SIMULATION FOREGROUND READING
Back Bay Battery, Inc.
The battery industry is enormous, with worldwide revenues of approximately $45 billion. It is highly fragmented with at least 20 major manufacturers in each technology segment. Because of the wide range of applications of batteries, companies have tended to specialize in a particular technology or market application. Disposable batteries, such as the widely available carbon-zinc and alkaline cells, are available in standard sizes such as AA, C, and D, and they are a fast-moving consumer-good category with emphasis on manufacturing efficiency and scale, marketing and branding, and distribution efficiency.
One of the earliest forms of rechargeable battery was the wet lead-acid battery, the chemistry for which was invented in 1859. The application that drove this battery into prominence was to power a starter motor for vehicles, but today lead-acid batteries are commonly used for uninterruptible power supplies—in forklift trucks, golf carts, boats and submarines, and vehicles for indoor operation. They are inexpensive, albeit heavy. A variant on the lead-acid battery is the Gel Cell, which is a sealed lead-acid battery with a jellified electrolyte, allowing a higher degree of portability. Smaller rechargeable batteries began as size-compatible replacements for disposable batteries and used technologies such as nickel-cadmium (NiCd), nickel-iron (Ni-Fe), nickel metal hydride (NiMH), and lithium ion (Li-ion) and lithium polymer. As demands for portable electronic devices such as laptop computers, music players, and cellular telephone handsets rose, makers responded with new sizes and custom packaging to meet the unique needs of customers.
Battery Performance Criteria
Important battery performance criteria include:
Energy Density: The amount of charge stored within a battery. A battery with a higher energy density can store more charge, and thus can power a device for a longer time or deliver more power in the same time period. As laptop computers took on larger screen sizes and more powerful processors, the demand for higher energy density drove a switch from NiMH to Li-ion batteries.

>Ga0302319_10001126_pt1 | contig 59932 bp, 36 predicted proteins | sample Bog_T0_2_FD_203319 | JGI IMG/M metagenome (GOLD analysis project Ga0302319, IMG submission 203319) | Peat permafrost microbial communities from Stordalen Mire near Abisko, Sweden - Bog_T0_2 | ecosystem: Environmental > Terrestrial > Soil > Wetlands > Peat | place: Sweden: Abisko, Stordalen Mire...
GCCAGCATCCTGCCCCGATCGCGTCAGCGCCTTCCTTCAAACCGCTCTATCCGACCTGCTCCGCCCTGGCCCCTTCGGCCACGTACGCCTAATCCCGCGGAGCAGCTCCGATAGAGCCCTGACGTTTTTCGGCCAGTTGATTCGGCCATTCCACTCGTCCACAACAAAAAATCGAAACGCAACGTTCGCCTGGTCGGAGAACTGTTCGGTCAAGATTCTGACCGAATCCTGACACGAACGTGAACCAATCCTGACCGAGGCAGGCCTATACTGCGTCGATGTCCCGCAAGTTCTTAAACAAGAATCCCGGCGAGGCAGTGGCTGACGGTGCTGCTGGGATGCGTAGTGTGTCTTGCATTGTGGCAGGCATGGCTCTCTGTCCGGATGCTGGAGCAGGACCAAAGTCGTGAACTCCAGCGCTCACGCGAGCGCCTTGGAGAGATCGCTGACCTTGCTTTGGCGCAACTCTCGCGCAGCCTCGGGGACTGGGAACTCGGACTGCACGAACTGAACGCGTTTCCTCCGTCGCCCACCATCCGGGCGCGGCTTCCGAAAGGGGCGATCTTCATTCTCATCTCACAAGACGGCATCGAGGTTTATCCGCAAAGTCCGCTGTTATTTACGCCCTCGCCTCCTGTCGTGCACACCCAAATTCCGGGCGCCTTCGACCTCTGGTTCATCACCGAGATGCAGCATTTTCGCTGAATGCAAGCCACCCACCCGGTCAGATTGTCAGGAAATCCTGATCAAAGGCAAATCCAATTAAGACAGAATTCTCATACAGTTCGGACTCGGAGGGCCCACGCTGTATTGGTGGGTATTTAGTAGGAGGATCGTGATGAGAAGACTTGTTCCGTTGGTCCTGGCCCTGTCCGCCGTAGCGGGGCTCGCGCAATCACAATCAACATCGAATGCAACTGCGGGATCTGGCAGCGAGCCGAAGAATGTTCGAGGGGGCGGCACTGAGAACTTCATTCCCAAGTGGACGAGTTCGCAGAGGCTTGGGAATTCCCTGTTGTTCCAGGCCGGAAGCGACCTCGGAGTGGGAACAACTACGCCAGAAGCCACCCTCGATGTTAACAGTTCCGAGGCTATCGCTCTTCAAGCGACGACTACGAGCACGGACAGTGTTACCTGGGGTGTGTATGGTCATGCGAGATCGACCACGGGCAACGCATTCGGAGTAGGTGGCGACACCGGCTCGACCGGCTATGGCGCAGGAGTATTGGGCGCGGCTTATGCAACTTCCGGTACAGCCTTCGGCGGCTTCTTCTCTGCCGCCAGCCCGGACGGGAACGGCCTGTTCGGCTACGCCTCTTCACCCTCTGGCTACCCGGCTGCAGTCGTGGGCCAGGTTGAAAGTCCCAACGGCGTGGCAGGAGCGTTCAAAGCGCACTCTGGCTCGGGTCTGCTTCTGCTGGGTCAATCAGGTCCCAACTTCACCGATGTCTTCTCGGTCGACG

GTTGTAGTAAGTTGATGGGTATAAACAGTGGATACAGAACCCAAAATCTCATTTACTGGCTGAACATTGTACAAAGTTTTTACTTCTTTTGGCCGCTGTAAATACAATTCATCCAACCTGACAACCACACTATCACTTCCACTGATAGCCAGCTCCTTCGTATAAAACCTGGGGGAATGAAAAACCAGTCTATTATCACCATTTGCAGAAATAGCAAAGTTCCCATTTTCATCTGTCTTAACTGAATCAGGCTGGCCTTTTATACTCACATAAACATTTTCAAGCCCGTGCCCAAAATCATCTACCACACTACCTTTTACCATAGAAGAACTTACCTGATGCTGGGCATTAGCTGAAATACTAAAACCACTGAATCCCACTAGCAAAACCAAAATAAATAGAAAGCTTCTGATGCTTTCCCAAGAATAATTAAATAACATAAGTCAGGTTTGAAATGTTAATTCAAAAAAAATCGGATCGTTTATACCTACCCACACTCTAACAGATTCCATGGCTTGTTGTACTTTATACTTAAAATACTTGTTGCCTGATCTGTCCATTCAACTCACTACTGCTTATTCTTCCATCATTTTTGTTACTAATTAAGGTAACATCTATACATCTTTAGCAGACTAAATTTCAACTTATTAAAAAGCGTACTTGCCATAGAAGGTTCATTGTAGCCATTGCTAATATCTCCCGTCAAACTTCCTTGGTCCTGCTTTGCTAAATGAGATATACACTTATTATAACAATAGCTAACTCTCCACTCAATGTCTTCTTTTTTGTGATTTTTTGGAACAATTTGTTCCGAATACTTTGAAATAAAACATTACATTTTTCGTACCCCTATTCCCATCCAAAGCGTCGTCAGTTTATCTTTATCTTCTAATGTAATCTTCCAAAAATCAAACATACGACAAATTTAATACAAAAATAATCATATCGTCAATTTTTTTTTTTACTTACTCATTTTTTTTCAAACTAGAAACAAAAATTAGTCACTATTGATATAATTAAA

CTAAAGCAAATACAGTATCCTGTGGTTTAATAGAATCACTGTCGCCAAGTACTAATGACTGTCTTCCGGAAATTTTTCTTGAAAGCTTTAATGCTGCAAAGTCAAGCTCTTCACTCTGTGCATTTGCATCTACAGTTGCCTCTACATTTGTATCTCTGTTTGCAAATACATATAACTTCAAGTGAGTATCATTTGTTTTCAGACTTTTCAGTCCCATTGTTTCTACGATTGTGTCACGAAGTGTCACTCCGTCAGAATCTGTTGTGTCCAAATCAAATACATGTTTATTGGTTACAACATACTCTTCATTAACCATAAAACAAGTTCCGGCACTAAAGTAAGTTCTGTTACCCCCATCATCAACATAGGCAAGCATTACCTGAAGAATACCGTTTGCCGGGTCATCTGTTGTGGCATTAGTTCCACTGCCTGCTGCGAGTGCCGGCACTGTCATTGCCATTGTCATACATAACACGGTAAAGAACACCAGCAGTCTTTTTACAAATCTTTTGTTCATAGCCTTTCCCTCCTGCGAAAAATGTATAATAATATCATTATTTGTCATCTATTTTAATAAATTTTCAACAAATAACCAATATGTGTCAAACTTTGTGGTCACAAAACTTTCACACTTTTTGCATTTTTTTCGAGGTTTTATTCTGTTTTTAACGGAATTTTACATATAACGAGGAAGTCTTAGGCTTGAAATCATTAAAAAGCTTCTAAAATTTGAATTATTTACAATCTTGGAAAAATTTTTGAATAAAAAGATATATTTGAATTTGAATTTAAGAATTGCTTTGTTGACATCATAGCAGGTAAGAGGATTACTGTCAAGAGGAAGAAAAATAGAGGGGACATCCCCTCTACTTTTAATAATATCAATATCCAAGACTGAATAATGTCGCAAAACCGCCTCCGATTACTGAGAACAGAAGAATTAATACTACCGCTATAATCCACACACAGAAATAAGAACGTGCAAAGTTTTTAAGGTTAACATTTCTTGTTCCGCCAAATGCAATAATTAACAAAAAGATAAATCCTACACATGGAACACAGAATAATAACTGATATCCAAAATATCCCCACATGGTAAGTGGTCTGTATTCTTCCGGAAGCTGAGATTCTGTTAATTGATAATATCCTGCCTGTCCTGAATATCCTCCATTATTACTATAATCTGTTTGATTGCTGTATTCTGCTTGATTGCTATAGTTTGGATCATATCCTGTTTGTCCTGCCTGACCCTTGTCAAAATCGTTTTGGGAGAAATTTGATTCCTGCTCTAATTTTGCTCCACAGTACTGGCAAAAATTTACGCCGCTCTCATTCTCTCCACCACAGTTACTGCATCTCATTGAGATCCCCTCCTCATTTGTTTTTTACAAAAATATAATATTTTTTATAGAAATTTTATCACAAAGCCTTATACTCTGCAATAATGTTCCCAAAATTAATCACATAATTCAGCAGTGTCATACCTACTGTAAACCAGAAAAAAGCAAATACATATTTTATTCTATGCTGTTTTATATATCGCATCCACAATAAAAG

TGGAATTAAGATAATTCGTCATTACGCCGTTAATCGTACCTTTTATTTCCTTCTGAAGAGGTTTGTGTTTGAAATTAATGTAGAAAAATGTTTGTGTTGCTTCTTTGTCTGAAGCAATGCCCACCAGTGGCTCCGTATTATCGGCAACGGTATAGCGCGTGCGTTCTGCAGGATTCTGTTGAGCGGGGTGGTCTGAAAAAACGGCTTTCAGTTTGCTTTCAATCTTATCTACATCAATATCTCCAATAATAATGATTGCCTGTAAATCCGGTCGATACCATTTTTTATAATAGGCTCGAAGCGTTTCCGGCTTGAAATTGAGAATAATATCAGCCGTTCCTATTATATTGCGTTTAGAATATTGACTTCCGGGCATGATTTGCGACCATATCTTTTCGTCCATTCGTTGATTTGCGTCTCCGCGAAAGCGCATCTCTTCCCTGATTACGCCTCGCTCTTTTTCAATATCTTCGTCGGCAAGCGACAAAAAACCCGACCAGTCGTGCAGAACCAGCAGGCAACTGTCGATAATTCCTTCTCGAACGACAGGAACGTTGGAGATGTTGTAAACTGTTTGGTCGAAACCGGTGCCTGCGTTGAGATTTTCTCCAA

________________________________________________________________________________________________________________ Professors Willy Shih and Clayton Christensen prepared this reading. Copyright © 2012 Harvard Business School Publishing. No part of this publication may be reproduced, stored in a retrieval system, used in a spreadsheet, or transmitted in any form or by any means—electronic, mechanical, photocopying, recording, or otherwise—without the permission of Harvard Business Publishing.
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Back Bay Battery, Inc.
Recharge Cycles: The number of times a battery can be recharged. Most batteries can go through only a limited number of deep discharge – recharge cycles. Many batteries can typically only stand around 500 cycles and then need to be replaced. This is a challenge for portable device designers; the first failure mode is often the battery’s inability to hold a charge.
Self-discharge to 50%: The time it takes for a battery to self-discharge. Most rechargeable batteries lose some amount of their charge just sitting on a shelf. This limits their application in devices such as safety equipment that might sit for unpredictable time periods between use.
Recharge Time: How quickly a battery will recharge. Fast recharge time is usually a consumer benefit, especially for things like mobile phones or music players. A typical NiMH battery can be recharged in two to four hours.
Price: The cost variance of different battery types. Since small rechargeable batteries tend to come in standard form factors and output voltages, they are a fungible commodity with almost no barriers to substitution. Different battery types might require different chargers, but in general the...
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